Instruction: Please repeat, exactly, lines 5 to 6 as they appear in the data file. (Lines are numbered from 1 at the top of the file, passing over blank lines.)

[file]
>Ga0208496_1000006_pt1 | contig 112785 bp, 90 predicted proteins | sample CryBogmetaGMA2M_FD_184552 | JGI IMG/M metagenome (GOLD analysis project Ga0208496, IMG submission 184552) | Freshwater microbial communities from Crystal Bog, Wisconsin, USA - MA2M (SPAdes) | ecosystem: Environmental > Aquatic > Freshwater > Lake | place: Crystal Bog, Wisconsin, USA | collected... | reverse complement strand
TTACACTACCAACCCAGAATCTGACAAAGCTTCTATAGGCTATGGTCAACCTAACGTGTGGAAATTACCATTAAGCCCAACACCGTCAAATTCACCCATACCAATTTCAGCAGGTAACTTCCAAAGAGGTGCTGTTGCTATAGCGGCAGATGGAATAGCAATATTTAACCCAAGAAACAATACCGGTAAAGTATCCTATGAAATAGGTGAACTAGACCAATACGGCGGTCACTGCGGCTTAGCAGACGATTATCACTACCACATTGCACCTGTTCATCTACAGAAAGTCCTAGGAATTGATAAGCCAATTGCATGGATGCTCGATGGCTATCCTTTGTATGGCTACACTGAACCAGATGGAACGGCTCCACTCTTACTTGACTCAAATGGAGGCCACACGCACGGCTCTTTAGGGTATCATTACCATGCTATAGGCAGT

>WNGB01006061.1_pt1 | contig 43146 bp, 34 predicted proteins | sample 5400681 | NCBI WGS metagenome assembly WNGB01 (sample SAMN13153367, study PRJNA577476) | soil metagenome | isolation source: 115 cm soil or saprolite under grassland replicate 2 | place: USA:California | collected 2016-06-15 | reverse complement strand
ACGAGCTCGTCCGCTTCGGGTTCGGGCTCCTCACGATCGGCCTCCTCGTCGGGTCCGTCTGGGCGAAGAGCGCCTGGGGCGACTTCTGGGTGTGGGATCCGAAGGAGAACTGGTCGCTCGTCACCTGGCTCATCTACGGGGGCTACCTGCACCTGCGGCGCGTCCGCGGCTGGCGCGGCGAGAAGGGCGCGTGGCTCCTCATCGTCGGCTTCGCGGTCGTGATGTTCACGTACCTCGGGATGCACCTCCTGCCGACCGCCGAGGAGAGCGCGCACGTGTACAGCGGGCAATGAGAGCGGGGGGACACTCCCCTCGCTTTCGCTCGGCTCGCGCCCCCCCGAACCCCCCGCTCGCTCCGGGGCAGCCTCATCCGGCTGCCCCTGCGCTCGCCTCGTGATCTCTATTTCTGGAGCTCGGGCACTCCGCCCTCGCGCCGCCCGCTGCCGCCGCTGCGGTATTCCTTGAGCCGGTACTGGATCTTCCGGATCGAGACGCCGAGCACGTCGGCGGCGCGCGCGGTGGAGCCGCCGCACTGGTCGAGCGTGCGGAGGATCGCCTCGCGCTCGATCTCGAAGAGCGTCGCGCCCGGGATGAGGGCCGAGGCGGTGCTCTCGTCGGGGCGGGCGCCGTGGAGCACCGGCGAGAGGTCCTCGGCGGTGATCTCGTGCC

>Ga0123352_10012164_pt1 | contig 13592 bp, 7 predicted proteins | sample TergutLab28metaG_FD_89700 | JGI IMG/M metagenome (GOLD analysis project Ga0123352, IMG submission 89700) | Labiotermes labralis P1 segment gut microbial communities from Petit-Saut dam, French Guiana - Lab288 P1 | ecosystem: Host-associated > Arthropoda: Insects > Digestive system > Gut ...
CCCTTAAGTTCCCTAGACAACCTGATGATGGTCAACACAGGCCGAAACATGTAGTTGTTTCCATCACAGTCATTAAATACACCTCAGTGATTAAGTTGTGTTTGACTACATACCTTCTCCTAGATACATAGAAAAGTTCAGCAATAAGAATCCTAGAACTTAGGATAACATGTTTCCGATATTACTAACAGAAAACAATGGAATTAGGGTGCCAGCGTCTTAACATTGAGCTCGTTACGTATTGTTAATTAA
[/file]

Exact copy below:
>Ga0123352_10012164_pt1 | contig 13592 bp, 7 predicted proteins | sample TergutLab28metaG_FD_89700 | JGI IMG/M metagenome (GOLD analysis project Ga0123352, IMG submission 89700) | Labiotermes labralis P1 segment gut microbial communities from Petit-Saut dam, French Guiana - Lab288 P1 | ecosystem: Host-associated > Arthropoda: Insects > Digestive system > Gut ...
CCCTTAAGTTCCCTAGACAACCTGATGATGGTCAACACAGGCCGAAACATGTAGTTGTTTCCATCACAGTCATTAAATACACCTCAGTGATTAAGTTGTGTTTGACTACATACCTTCTCCTAGATACATAGAAAAGTTCAGCAATAAGAATCCTAGAACTTAGGATAACATGTTTCCGATATTACTAACAGAAAACAATGGAATTAGGGTGCCAGCGTCTTAACATTGAGCTCGTTACGTATTGTTAATTAA